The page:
“Gateway drug” is a term that has come and gone in social and scientific communities. For long years, marijuana was considered to be a ‘gateway drug’, a substance that would open the gates of the mind to other harder, more dangerous drugs. Then, the gateway drug became alcohol as an increasing amount of research proved that alcohol had far more of a gateway effect than marijuana did. However, the pervasive popularity of alcohol and the normalcy of its consumption, even its abuse, saw this argument fall out of public favor. With it, the entire conversation about gateway drugs disappeared. More conversation about addiction opened up, leading to a greater understanding of the behavioral and medical side of addiction.
Now, years later, the gateway drug argument is making a resurgence. According to The New York Times, Columbia University published new research in November in the journal Science Advances. Using rats as models, the research found that when rats were first exposed to alcohol, they were more likely than rats not exposed to alcohol to push a lever in their cage that released cocaine laced water. In examining the brains of the rats, researchers discovered that rats who had consumed alcohol had two genes suppressed in their brains. These genes were responsible for helping the brain cut off the effect of cocaine. Rats liking alcohol and cocaine is not new to researchers in the field. What stands out about the study, the article explains, is that “…there was no enabling effect when the order of the drugs was reversed. Taking cocaine did not make the rodents more susceptible to the effects of alcohol…supporting the idea that some drugs are better positioned than others to act as place-setters.”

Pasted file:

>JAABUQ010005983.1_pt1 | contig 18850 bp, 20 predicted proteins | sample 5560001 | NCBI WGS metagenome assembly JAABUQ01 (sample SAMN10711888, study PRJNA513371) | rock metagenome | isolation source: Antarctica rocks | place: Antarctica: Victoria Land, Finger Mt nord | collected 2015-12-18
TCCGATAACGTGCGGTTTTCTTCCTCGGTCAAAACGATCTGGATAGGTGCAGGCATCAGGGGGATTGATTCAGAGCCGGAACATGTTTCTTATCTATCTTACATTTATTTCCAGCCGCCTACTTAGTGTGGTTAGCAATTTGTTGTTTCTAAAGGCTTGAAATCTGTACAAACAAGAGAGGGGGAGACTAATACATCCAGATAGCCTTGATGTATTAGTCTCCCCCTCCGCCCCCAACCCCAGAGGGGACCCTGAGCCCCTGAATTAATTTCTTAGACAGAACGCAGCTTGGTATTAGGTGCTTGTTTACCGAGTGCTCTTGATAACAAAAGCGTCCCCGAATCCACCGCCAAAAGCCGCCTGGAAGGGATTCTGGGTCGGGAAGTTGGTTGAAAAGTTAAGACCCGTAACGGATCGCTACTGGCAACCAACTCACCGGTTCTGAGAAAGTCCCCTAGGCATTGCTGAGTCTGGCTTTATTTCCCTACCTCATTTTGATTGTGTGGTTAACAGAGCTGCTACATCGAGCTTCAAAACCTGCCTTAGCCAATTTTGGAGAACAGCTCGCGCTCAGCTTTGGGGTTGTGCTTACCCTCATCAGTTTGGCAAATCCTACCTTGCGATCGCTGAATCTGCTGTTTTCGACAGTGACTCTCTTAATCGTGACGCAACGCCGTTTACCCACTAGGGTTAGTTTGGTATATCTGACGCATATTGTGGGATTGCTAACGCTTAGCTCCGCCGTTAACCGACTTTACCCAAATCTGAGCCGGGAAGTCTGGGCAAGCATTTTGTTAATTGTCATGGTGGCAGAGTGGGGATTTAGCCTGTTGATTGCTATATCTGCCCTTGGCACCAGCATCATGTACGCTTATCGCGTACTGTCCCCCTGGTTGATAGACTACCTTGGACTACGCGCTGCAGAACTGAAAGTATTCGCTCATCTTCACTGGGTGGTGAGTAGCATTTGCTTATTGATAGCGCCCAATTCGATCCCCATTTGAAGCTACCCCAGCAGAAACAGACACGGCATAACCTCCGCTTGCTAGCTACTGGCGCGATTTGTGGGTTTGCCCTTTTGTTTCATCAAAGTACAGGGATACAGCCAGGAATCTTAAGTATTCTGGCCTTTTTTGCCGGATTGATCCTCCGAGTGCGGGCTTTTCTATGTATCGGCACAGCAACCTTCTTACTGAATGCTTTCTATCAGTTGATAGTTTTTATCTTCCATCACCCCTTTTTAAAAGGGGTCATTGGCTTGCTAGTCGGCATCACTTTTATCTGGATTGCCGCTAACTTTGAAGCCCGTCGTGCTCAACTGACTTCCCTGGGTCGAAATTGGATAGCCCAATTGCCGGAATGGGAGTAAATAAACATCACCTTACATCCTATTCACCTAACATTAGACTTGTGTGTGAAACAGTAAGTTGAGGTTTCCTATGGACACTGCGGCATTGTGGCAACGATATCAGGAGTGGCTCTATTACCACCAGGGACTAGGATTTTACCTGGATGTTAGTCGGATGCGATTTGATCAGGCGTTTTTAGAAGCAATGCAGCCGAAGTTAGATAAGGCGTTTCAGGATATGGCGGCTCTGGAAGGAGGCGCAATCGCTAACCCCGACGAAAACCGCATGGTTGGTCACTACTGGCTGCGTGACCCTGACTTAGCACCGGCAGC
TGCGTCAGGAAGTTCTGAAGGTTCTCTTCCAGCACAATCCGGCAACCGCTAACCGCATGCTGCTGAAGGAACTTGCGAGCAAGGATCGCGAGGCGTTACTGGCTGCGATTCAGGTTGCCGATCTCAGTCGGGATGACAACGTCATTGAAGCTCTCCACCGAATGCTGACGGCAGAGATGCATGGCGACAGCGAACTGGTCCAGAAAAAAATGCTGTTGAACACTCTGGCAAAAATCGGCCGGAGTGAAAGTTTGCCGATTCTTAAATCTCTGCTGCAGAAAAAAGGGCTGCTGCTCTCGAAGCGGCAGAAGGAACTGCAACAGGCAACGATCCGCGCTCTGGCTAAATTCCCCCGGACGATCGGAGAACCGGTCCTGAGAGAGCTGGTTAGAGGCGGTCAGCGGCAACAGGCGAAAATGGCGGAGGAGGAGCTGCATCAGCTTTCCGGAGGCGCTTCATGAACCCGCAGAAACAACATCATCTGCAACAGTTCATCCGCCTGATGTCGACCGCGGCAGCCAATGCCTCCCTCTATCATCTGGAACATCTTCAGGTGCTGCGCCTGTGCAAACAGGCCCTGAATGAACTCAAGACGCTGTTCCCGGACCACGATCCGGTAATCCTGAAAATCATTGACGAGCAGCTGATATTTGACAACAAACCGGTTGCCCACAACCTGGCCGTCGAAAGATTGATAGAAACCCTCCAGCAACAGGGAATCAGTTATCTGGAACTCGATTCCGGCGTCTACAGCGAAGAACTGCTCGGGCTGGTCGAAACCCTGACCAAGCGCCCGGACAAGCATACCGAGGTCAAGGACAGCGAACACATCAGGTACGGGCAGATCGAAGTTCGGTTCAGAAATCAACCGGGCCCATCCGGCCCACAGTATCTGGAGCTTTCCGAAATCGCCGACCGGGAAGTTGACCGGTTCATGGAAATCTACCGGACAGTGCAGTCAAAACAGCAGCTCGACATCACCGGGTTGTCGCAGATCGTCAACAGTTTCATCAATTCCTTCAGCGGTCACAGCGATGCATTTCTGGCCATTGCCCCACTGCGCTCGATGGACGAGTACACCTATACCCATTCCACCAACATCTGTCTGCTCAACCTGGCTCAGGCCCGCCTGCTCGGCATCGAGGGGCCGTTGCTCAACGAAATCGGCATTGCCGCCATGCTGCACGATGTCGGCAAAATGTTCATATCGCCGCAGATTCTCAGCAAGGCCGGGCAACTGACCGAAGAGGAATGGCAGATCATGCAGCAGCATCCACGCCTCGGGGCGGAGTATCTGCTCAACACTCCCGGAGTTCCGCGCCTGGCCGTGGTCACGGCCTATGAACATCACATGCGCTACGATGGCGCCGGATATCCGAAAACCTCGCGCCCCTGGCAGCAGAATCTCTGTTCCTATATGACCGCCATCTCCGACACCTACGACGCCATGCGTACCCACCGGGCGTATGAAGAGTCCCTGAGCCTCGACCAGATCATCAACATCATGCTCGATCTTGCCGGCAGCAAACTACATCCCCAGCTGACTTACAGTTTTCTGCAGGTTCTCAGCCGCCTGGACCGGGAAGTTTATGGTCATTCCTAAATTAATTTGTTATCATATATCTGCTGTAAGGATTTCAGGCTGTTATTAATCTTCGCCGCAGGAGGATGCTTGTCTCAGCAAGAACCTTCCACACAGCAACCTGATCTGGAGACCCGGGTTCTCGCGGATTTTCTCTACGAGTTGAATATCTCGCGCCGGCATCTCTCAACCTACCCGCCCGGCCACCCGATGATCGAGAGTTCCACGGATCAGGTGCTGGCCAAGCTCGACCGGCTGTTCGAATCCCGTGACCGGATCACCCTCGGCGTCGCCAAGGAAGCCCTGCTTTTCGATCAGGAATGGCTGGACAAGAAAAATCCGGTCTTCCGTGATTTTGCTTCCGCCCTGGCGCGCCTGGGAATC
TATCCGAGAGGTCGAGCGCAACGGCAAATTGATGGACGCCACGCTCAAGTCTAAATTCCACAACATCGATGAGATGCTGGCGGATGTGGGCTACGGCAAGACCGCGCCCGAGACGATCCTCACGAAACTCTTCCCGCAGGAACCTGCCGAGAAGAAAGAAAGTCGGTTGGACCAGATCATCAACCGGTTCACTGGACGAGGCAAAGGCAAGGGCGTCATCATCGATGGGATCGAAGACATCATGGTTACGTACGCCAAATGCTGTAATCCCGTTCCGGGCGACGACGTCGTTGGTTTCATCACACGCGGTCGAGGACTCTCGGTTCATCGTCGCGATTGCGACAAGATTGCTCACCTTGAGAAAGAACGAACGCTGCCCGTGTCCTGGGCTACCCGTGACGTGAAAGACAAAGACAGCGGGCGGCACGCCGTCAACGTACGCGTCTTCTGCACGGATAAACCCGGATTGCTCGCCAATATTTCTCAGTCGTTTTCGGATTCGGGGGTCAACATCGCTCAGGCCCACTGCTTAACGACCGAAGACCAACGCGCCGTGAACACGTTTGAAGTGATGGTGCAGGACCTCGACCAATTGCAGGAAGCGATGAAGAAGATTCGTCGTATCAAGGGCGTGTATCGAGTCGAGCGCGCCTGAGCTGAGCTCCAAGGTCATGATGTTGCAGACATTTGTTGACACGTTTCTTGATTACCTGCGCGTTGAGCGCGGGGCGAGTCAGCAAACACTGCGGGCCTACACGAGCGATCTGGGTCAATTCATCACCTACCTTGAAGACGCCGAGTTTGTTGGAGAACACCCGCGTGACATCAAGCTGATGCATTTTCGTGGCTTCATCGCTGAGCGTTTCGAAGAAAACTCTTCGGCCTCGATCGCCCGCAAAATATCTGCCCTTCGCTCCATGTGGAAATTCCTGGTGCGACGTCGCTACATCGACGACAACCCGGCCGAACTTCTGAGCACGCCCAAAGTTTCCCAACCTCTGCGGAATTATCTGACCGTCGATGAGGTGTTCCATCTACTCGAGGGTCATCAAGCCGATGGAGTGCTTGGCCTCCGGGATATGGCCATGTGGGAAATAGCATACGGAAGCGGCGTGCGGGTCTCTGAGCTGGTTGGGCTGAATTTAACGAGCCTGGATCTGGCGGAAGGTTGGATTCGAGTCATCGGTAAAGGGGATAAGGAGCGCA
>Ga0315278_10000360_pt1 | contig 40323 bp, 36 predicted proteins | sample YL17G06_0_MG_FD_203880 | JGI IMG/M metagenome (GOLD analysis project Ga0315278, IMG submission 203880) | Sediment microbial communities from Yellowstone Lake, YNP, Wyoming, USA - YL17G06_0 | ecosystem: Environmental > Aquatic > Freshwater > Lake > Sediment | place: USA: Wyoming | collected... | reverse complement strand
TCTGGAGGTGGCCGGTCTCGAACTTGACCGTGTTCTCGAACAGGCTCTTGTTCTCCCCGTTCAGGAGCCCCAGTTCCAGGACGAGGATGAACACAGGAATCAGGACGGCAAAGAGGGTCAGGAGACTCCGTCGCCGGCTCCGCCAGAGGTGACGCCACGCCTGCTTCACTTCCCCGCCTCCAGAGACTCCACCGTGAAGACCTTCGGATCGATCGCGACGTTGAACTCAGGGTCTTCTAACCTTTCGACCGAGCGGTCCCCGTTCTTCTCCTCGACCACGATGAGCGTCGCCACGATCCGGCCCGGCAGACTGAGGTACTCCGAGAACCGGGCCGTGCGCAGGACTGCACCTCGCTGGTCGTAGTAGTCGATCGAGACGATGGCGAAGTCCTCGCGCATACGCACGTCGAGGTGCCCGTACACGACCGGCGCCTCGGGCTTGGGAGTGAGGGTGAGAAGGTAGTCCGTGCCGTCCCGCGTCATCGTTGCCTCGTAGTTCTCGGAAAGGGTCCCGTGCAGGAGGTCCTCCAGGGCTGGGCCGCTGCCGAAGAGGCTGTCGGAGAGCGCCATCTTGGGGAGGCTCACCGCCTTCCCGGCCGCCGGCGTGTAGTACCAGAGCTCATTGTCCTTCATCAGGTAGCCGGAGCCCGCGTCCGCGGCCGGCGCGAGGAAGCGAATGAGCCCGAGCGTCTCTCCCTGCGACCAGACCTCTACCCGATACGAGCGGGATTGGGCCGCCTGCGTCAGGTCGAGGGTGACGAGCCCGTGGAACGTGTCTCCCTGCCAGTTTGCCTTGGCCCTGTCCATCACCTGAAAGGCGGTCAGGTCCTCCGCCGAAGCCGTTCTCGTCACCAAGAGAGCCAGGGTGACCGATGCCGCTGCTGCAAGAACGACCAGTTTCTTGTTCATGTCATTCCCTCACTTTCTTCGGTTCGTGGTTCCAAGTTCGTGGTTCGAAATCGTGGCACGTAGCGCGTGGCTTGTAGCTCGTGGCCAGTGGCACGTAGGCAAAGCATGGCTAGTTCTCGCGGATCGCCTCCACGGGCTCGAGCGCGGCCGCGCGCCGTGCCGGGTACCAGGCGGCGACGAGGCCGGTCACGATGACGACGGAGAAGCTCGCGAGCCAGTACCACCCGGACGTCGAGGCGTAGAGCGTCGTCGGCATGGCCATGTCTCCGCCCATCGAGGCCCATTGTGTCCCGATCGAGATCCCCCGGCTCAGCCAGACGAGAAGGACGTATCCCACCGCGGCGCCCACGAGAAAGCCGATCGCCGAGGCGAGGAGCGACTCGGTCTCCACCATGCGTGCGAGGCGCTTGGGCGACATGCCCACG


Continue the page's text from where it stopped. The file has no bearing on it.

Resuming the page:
Dr. Denise Kandel of Columbia University explains to The Times that the use of one drug creates an effect in the brain which causes the next drug to be more rewarding. Reward is a critical component of the neurobiological model of addiction. Drugs and alcohol create a surge production of dopamine, a brain messaging chemical, which sends signals of pleasure to areas of the brain like the nucleus accumbens. Called the reward center of the brain, the nucleus accumbens makes note of what creates pleasure and associates it with reward. Dr. Kandel notes that the reward effect discovered in the research isn’t created equal among all drugs. “…There is an order,” she states, “Cocaine doesn’t create this effect.”
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